Florida residents should know that crashes involving fire trucks, police cars and ambulances are common; they led to 37 deaths and more than 17,000 injuries in 2013. The trend continues with the first four months of 2019 already seeing the deaths of 16 emergency responders who were struck by vehicles as they helped others on the side of the road.
The National Safety Council and the Emergency Responder Safety Institute conducted a survey to determine just how strong of a link there is between this trend and another dangerous trend: distracted driving. The NSC released the results in time for Distracted Driving Awareness Month (which is every April).
Seventy-one percent of respondents said they take photos or videos when they drive past an emergency vehicle. Sixty percent mention it on social media, and 66 percent send an email about it. These distracting activities are insensitive to the stressful situations that first responders grapple with.
Forty percent think of distracted drivers as “just part of the risk” that comes with being a first responder. While 89 percent acknowledge the danger that distracted driving poses to first responders, only 19 percent admitted that their own inattentive driving puts the workers at risk. As for the “Move Over” law meant to protect first responders, 67 percent had heard of it, and 73 percent said they move over.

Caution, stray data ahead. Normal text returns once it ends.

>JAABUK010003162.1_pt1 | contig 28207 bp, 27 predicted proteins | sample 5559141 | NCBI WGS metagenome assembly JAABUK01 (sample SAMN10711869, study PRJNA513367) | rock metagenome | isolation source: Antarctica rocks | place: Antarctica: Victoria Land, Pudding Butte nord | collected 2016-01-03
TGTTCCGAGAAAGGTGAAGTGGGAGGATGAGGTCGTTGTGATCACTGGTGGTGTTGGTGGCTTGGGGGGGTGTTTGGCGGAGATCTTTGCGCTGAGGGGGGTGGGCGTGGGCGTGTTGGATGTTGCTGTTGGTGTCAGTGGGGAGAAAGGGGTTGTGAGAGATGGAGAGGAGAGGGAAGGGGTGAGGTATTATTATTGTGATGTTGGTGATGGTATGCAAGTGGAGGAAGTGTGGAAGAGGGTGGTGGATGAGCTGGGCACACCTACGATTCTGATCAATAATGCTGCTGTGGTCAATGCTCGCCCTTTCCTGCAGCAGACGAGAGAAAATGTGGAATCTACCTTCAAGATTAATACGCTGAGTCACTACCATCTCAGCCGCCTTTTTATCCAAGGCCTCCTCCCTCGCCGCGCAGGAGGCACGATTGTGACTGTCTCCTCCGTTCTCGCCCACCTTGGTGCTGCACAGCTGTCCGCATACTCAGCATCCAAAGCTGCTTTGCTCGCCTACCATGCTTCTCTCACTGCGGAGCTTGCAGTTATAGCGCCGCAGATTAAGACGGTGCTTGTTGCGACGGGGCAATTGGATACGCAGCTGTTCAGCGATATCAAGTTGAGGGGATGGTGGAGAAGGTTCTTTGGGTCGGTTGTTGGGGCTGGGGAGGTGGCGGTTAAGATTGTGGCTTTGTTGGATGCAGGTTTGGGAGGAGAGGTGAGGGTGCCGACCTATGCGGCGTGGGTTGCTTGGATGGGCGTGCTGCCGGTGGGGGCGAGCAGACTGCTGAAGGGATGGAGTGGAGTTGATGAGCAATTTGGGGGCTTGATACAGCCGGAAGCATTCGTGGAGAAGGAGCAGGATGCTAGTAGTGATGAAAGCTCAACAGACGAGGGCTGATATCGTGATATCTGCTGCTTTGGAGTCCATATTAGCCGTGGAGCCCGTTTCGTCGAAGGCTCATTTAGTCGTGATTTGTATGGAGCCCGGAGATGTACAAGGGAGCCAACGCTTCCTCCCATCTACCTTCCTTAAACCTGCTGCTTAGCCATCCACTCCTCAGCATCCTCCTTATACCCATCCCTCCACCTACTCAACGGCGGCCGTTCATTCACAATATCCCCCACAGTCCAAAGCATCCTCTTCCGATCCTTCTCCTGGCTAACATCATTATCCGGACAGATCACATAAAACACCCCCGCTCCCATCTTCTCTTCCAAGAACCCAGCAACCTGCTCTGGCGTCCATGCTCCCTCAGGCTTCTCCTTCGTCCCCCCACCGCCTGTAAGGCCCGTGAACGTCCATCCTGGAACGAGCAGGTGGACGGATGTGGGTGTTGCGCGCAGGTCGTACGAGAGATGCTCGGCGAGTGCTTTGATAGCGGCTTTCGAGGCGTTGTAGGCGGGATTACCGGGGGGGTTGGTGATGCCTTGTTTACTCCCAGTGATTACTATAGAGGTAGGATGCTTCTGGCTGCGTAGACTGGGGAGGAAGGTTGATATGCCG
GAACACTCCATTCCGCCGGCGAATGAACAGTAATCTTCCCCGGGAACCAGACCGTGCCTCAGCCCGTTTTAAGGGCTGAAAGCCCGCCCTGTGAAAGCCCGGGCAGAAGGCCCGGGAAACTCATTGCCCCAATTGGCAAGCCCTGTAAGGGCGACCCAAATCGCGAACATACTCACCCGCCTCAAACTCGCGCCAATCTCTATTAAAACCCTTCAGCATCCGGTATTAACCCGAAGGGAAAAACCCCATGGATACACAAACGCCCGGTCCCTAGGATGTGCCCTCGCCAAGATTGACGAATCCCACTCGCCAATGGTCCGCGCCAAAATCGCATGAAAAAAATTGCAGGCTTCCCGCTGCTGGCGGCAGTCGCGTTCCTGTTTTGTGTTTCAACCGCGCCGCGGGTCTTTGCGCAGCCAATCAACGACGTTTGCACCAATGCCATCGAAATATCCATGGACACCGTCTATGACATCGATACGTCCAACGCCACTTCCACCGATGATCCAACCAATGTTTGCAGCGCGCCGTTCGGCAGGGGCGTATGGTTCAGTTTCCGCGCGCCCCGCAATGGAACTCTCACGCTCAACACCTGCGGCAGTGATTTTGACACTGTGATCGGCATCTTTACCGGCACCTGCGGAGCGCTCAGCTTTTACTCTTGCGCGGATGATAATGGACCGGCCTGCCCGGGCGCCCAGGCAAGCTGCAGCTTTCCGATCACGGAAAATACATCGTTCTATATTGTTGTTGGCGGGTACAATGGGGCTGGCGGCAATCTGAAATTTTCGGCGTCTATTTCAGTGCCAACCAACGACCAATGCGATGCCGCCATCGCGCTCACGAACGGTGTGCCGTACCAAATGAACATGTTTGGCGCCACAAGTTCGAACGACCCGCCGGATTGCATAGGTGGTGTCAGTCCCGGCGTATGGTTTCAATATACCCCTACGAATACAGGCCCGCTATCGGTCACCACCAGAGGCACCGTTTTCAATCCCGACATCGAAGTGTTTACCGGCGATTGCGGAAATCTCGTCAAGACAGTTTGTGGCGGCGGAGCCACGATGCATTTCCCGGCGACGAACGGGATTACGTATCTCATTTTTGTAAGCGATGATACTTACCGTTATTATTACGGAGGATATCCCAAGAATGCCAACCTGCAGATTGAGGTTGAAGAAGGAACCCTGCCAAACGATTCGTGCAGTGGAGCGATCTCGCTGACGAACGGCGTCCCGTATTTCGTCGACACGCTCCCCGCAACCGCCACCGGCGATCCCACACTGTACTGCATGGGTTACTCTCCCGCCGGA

A collision between a vehicle and a first responder may form the basis for a case under car accident law. Injured first responders may be able to be reimbursed for their medical expenses, lost wages, pain and suffering and other economic and non-economic losses, but it might take a lawyer to make the case a success. A lawyer may negotiate for a settlement with the guilty driver’s auto insurance company, litigating if one cannot be achieved.